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'Breaking Dawn,' 'Muppets' lead Thanksgiving weekend box office

"The Twilight Saga: Breaking Dawn — Part 1" is easily topping the holiday weekend box office, followed by "The Muppets." The animated "Arthur Christmas" and Martin Scorsese's 3-D "Hugo" are lagging far behind.

November 26, 2011|By Ben Fritz, Los Angeles Times
  • Asa Butterfield, left, and Ben Kingsley star in "Hugo," director Martin Scorsese's adaptation of the children's book about a boy building a mechanical friend inside a Parisian train station.
Asa Butterfield, left, and Ben Kingsley star in "Hugo," director… (Jaap Buitendijk, Paramount…)

Muppets and vampires are enjoying a bountiful Thanksgiving weekend, while Christmas elves and little boys in train stations are feeding on a more meager meal.

"The Twilight Saga: Breaking Dawn — Part 1" is easily topping the holiday weekend box office in the U.S. and Canada, followed closely by "The Muppets," the strongest-performing new film to open Wednesday. The animated "Arthur Christmas" and Martin Scorsese's 3-D "Hugo" are lagging far behind.

"Breaking Dawn," the fourth of Summit Entertainment's planned five movies based on author Stephenie Meyer's bestselling books, sold $20.3 million worth of tickets Wednesday and Thursday and is on track to collect roughly $56 million by Sunday. The film has earned an impressive $179.3 million in its first full week in release.

That continues the teen vampire series' dominant run at the domestic box office, but it is also a slight underperformance. The second film in the record-busting series, 2009's "The Twilight Saga: New Moon," which also opened the Friday before Thanksgiving, had grossed nearly $10 million more than the new movie at the same point in time. As the film series ages, it appears that Bella, Edward and Jacob may be losing a few fans.

Walt Disney Studios' "The Muppets," meanwhile, is turning in a healthy opening, especially given its modest production budget of about $45 million. The film, which stars Jason Segel, of TV's "How I Met Your Mother," and Amy Adams, from "Enchanted" and "The Fighter," grossed $12.5 million its first two days in theaters and should get to about $40 million by Sunday.

Combined with its average audience grade of A, according to market research firm CinemaScore, "The Muppets" seems to be fulfilling Disney's goal of reestablishing a family audience for creator Jim Henson's puppet brand. Several 1990s entries, including "Muppets From Space" and "Muppet Treasure Island," fared poorly at the box office.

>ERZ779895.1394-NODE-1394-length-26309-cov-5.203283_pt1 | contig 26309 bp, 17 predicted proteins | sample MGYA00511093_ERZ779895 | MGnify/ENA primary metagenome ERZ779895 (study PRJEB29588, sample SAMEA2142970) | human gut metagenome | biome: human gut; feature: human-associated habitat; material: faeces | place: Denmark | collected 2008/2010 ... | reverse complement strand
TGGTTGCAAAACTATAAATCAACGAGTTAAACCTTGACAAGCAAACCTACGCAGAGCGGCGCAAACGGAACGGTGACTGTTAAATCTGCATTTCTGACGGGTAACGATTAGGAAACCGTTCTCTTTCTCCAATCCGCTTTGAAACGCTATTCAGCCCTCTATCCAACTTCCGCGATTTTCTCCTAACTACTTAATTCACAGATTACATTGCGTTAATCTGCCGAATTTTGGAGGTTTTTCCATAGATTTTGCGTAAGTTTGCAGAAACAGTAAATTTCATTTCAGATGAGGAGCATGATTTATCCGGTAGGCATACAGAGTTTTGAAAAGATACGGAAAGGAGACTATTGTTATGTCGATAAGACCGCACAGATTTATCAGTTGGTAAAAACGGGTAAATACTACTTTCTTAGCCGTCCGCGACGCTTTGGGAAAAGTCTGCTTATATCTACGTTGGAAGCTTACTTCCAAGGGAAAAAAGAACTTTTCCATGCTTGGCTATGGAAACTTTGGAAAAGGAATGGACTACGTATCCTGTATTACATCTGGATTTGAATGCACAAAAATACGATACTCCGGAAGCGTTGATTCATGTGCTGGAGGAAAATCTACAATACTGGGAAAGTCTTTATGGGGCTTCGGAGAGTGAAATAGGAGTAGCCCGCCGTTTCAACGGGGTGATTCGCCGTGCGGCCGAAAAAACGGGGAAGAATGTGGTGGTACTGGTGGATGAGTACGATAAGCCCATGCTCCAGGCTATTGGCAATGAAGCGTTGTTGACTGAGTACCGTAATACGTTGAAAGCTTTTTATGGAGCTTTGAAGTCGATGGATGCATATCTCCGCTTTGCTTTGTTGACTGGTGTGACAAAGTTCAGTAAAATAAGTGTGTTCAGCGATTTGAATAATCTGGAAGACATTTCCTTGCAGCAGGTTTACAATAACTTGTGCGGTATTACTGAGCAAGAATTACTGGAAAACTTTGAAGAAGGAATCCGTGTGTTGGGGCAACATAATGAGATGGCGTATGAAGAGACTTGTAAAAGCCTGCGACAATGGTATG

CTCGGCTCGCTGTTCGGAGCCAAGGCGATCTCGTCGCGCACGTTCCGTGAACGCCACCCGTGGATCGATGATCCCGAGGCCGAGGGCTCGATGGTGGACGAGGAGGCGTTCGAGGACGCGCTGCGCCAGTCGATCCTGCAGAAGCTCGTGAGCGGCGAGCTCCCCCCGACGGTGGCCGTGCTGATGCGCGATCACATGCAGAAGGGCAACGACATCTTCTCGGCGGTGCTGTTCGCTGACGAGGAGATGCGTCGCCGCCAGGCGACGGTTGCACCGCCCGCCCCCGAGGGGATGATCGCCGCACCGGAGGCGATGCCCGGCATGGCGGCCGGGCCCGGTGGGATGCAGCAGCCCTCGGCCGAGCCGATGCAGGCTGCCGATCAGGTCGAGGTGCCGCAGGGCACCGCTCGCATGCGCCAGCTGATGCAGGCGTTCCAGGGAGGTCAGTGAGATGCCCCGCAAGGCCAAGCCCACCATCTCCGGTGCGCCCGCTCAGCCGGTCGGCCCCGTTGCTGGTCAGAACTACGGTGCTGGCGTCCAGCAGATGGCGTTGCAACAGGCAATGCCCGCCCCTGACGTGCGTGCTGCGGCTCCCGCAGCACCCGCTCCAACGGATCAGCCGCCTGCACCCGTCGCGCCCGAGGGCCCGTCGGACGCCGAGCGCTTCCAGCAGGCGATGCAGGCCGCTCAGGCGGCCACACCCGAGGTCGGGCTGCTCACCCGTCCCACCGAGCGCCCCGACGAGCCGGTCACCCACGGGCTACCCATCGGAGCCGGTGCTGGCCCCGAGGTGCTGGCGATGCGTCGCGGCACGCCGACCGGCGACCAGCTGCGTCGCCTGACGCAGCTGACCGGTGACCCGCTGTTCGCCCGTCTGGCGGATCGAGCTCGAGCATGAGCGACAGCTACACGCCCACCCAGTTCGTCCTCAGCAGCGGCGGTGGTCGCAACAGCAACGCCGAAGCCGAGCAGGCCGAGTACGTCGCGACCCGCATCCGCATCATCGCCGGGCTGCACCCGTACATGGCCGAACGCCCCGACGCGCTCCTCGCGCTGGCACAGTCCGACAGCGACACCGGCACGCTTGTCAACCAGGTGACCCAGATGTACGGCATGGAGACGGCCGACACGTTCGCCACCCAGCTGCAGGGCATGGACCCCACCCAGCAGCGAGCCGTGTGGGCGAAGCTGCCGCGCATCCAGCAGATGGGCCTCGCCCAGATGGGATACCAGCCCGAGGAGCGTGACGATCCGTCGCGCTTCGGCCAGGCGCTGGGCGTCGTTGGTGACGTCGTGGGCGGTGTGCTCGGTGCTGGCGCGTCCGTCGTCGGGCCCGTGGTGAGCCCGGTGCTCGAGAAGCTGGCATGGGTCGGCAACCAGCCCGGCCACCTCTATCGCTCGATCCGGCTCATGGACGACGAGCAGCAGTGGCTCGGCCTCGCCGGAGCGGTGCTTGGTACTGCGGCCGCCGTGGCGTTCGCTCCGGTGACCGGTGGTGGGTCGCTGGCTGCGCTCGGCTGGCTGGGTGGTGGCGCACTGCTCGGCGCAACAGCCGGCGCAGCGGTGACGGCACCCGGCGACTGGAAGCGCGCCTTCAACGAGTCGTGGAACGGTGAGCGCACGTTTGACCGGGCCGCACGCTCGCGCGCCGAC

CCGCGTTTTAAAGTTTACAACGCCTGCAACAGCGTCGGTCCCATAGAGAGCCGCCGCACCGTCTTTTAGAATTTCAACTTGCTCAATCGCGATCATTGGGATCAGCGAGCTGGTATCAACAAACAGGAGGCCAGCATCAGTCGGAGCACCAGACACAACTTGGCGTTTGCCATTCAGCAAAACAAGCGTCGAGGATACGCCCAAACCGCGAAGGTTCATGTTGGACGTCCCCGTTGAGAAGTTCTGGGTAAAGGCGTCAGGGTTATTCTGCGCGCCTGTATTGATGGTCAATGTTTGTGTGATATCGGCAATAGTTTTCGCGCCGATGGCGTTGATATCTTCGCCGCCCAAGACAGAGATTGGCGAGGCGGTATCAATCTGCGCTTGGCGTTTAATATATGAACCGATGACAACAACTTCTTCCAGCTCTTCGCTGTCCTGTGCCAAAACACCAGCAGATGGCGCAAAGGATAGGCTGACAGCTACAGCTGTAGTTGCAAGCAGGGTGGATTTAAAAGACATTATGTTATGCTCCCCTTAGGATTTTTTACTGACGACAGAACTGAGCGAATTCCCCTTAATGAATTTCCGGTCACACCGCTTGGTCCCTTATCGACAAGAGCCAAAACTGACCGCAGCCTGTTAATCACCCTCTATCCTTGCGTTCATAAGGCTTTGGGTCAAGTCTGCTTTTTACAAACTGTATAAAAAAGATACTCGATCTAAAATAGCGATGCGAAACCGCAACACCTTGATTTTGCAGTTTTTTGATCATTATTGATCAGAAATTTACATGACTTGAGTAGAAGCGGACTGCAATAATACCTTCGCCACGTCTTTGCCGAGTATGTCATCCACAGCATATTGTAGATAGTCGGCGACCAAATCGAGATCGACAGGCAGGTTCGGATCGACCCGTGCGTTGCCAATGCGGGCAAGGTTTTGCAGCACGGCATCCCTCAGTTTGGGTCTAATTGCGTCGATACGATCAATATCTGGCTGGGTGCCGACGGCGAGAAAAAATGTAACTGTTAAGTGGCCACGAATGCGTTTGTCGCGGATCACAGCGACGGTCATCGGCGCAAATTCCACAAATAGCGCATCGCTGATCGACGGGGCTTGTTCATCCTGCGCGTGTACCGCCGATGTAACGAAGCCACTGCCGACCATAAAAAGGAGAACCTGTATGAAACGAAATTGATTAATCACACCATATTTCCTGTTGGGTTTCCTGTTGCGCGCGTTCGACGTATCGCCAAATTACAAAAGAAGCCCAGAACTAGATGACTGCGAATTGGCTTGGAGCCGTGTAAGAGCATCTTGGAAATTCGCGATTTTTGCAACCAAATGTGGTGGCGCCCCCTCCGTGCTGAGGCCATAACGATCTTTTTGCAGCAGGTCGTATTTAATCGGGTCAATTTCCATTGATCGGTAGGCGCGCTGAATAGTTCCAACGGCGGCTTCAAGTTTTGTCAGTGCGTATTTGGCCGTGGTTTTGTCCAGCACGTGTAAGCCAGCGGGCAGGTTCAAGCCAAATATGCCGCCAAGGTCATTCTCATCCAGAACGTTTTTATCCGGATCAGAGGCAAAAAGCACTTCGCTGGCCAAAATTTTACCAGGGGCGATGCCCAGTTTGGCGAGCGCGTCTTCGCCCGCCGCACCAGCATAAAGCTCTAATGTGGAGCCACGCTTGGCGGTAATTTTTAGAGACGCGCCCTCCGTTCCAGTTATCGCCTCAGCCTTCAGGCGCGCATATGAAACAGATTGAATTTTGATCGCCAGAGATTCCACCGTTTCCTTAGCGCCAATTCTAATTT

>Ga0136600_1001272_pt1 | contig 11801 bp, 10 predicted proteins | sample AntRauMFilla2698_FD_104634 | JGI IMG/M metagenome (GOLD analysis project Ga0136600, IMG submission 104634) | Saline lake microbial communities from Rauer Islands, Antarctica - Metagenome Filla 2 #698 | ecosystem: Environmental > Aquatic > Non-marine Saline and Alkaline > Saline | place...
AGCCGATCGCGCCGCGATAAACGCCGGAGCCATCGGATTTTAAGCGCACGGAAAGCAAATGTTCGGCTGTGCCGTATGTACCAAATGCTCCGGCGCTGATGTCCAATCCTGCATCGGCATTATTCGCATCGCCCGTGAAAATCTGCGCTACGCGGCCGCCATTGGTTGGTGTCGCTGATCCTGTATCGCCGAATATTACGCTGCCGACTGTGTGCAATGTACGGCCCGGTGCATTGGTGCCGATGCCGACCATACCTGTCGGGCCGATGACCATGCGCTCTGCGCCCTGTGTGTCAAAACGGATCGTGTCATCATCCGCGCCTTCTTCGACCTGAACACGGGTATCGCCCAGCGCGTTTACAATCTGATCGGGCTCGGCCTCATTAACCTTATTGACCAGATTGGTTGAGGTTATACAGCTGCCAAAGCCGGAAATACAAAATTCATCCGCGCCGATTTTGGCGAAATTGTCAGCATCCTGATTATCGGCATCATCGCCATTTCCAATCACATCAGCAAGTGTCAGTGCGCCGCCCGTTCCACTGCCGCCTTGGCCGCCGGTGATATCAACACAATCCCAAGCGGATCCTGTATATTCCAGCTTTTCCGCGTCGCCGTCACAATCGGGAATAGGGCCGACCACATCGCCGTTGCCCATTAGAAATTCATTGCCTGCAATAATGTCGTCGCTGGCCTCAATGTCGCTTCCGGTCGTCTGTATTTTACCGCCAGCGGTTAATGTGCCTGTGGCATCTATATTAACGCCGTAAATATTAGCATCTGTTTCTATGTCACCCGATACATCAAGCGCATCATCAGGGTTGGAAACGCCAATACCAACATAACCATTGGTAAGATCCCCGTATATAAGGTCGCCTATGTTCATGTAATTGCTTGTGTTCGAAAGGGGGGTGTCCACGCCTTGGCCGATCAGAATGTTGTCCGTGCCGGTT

The weekend's biggest disappointment so far is "Arthur Christmas." The Sony Pictures animated film, made in collaboration with Britain's Aardman Animations, took in only $4.3 million its first two days in theaters. The well-reviewed film, which cost about $100 million to produce, is expected to gross about $15 million by Sunday.

That marks a poor start for Sony's partnership with Aardman, which kicks off with this movie. The British animation company's last U.S. release, 2006's "Flushed Away," produced with DreamWorks Animation, opened to $18.8 million on a three-day weekend. Its financial performance was so bad that DreamWorks took a write-down of $109 million on the movie and ended its deal with Aardman.

Aardman's next movie with Sony, the stop-motion "The Pirates! A Band of Misfits," opens in March 2012.

"Hugo," director Scorsese's adaptation of the children's book about a boy building a mechanical friend inside a Parisian train station, has generated about $4 million since Wednesday and is likely to sell $15 million worth of tickets by the end of the weekend. That's the same as "Arthur Christmas" but more impressive because "Hugo" is playing at about 2,000 fewer theaters than its animated rival.

Given the crowded state of the weekend box office and the fact that pre-release surveys indicated that audience interest was low, distributor Paramount Pictures opened "Hugo" at only 1,277 theaters, meaning that some people outside large cities may not have been able to find the movie nearby. The studio is hoping that good audience buzz and nearly unanimous positive reviews will boost the ultimate box-office take as "Hugo" expands to more locations in December.

The obstacles are significant, however. Financier GK Films spent a hefty sum to make "Hugo" — close to $150 million according to the company, but around $170 million according to a person close to the picture. That means the film ultimately will have to perform significantly better than any of this weekend's other movies to become a success at the domestic box office.

ben.fritz@latimes.com

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